Mozilla Firefox does arguably lead in this field, having the most enthusiastic developer community for plug-ins, and the most useful plug-ins. Firefox 3.6a1 does not provide is support for classic Java plugins and ActiveX plug-ins.
Looking at the other browsers, Opera (which does not support Gears, ActiveX), Chrome (also no ActiveX), and Safari (no ActiveX, Gears partial only) all offer decent plug-in support, but their developer communities are still in a fledgling state. Internet Explorer 8, on the other hand, offers a lot of plug-ins -- in fact, plug-ins are essential to improving the browser's standards support. Unfortunately IE 8 does not support the NPAPI extension language commonly used for Mozilla. IE 8 plug-ins are generally more for utility rather than aesthetics.
Plug-ins are most accessible to Firefox users, as Firefox's plug-in system is friendly enough for even beginning users. Nonetheless, if other factors make you pick another browser, it's a good idea to check out what kind of plug-ins are available for it, as there will surely be some useful ones.
Note: All benchmarks were performed in 32-bit Vista on a Sony VAIO laptop with 3 GB of RAM, a T8100 Intel Processor (2.1 GHz), and a NVIDIA 8400 GT mobile graphics chip. The number of processes was kept consistent and at a minimum to reflect stock performance.
This article is over a month old, voting and posting comments is disabled
RE: Opera 10 Turbo = Blurry Images?
9/11/2009 6:35:16 PM
Its a image compression system. Useful for those still on dial up (or only have dial up access).
Turbo mode also has Auto mode.. but I'd say, turn it OFF and remove it from the tool bar.
Or... take off the Status bar, and turn ON the View bar, set it to the bottom. its more useful anyway.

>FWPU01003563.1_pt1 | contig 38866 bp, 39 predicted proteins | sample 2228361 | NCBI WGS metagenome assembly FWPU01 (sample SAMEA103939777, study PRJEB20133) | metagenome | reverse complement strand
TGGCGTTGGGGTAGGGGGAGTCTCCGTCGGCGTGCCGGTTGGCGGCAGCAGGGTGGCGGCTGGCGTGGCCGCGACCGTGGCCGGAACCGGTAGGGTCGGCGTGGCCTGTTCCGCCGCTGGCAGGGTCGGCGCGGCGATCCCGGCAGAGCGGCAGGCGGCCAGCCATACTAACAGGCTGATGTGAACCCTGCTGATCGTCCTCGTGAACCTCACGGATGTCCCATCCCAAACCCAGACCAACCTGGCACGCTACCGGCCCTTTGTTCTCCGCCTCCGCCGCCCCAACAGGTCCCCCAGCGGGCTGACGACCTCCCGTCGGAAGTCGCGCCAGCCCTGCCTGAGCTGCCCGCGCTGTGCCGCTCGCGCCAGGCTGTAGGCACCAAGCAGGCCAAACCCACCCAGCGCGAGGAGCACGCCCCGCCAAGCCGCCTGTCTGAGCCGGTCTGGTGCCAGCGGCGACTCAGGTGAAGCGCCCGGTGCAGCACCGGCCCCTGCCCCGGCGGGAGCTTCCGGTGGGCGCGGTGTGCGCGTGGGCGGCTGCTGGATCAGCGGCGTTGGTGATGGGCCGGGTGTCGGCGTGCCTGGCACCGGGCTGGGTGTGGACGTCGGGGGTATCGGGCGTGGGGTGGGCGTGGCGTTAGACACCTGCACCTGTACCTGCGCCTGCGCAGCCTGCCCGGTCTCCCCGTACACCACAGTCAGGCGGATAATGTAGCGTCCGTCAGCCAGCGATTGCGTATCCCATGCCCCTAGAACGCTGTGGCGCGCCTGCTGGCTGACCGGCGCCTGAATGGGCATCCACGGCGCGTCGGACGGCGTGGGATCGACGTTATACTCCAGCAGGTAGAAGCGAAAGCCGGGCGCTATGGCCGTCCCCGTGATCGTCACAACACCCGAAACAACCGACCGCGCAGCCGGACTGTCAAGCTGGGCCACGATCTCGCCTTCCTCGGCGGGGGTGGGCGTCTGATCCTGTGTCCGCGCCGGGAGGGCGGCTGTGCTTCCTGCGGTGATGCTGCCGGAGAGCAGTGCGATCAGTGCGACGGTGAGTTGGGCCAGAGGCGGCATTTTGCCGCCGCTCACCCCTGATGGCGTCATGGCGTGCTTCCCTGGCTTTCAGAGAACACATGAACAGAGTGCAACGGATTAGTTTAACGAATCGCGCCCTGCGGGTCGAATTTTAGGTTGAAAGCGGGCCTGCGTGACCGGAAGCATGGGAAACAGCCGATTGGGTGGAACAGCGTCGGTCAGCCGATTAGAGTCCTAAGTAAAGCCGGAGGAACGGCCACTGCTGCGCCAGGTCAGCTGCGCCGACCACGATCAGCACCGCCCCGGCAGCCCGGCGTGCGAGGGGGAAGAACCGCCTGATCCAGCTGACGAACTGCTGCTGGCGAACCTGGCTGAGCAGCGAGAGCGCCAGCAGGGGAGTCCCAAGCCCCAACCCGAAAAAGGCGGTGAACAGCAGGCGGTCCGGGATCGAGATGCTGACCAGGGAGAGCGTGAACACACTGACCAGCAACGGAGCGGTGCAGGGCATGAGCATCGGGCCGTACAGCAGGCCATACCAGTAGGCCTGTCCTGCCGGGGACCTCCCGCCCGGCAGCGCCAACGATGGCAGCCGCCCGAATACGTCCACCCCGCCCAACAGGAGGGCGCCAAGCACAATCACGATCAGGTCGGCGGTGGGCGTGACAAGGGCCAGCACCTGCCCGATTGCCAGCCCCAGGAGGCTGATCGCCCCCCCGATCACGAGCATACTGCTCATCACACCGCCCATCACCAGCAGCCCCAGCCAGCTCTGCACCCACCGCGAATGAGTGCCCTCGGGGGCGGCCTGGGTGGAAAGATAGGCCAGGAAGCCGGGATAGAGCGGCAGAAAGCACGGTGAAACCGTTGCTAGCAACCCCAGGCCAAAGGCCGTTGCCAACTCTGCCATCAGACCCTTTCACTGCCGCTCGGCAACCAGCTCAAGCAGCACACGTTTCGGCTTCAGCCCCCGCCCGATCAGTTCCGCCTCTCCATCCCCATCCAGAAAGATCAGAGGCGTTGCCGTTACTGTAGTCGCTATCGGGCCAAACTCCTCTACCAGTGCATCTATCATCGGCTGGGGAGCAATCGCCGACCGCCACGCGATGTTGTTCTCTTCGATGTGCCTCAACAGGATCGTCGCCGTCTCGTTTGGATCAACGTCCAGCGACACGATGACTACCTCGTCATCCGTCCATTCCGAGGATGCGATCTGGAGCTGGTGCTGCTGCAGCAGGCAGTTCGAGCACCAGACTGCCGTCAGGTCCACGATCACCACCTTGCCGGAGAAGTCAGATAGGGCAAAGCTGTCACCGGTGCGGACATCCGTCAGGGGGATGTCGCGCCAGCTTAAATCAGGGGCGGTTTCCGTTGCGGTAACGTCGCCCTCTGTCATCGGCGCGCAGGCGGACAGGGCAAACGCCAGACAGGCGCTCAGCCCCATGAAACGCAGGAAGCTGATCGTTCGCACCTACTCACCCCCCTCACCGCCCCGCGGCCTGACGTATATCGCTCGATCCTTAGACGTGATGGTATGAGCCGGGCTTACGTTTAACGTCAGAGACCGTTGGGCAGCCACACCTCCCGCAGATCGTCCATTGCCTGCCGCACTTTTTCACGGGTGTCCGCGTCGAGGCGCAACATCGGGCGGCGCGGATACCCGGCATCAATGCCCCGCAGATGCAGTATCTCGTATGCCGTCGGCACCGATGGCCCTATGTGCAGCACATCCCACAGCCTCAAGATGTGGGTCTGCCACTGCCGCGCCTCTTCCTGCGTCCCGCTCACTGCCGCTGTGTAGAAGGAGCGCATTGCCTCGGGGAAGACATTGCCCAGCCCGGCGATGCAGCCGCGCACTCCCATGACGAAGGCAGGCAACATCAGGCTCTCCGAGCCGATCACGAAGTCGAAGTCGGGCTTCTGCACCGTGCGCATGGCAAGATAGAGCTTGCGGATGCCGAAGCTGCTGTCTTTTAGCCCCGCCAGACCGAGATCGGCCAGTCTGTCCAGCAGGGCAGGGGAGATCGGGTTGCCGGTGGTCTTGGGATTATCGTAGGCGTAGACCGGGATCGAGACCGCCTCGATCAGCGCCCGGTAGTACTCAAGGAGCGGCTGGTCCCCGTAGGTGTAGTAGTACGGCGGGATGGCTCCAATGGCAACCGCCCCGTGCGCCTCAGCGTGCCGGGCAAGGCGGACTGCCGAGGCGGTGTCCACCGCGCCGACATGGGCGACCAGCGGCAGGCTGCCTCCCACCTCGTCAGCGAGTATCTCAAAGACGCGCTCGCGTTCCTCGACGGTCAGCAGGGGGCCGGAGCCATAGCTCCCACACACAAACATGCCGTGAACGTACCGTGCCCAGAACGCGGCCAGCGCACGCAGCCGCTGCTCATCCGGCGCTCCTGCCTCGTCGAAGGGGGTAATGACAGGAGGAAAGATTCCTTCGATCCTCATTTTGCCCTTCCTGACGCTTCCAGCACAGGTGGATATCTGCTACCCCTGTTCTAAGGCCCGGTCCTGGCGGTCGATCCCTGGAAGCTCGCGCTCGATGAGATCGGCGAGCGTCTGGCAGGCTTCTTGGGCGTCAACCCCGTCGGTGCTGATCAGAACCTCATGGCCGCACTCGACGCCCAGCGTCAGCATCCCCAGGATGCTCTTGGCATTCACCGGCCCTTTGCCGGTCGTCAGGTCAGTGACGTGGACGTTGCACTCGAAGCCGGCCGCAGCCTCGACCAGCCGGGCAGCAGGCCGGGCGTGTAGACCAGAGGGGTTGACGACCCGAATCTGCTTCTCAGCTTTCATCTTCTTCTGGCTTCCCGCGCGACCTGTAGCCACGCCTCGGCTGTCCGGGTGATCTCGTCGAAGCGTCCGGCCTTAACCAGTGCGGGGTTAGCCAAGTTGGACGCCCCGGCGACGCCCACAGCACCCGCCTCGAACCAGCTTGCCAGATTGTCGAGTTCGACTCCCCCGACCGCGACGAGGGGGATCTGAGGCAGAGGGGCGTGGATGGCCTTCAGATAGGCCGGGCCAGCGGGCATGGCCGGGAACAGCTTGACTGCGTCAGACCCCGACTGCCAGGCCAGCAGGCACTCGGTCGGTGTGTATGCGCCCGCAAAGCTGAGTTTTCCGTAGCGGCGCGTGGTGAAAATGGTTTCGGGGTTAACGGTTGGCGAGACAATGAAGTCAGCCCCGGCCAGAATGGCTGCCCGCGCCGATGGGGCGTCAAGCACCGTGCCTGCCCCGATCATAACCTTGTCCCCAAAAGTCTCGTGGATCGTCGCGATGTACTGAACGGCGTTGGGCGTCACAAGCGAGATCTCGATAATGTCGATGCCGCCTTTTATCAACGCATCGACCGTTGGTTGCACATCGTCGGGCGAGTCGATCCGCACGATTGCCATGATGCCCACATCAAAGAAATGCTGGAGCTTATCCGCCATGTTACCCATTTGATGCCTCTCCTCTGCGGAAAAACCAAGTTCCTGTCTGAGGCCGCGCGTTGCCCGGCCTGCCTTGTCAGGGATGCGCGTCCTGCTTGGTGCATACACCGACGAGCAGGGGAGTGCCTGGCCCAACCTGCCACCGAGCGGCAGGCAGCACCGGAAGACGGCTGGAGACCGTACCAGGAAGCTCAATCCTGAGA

"A politician stumbles over himself... Then they pick it out. They edit it. He runs the clip, and then he makes a funny face, and the whole audience has a Pavlovian response." -- Joe Scarborough on John Stewart over Jim Cramer
Browser War: Firefox 3.6a1, Opera 10.0, IE8, Safari 4, Chrome 4 Benchmarked Part II
September 8, 2009, 12:00 PM
Browser War: Firefox 3.6a1, Opera 10.0, IE8, Safari 4, Chrome 4 Benchmarked Part I
September 8, 2009, 7:59 AM
Futuremark Interview: IE8 is Slowest Browser, Macs Faster than PCs in Browser Tests
August 10, 2009, 2:05 PM
Twitter Senior VP: "Diversity is Important, But We Can’t Lower the Bar"
November 9, 2015, 9:59 AM
CNN Resorts to Internet Censorship to Promote Clinton Over Senator Sanders
October 15, 2015, 2:47 PM
Breaking Bad: How to Crash Google's Chrome Browser With Just 8 Characters
September 23, 2015, 11:08 AM
Quick Note: Amazon UK Offers £10 Back on Any Order £50 or Over
August 3, 2015, 12:05 PM
Editorial: Reddit Allows Itself to be Hijacked as a Hate Platform For Racist Bigots
July 21, 2015, 6:32 PM
Mozilla and Facebook to Adobe: It's Time to Kill Flash
July 20, 2015, 6:30 PM
Latest Blog Posts
Sceptre Airs 27", 120 Hz. 1080p Monitor/HDTV w/ 5 ms Response Time for $220
Dec 3, 2014, 10:32 PM
Costco Gives Employees Thanksgiving Off; Wal-Mart Leads "Black Thursday" Charge
Oct 29, 2014, 9:57 PM
"Bear Selfies" Fad Could Turn Deadly, Warn Nevada Wildlife Officials
Oct 28, 2014, 12:00 PM
The Surface Mini That Was Never Released Gets "Hands On" Treatment
Sep 26, 2014, 8:22 AM
ISIS Imposes Ban on Teaching Evolution in Iraq
Sep 17, 2014, 5:22 PM
More Blog Posts
Copyright 2016 DailyTech LLC. -
Terms, Conditions & Privacy Information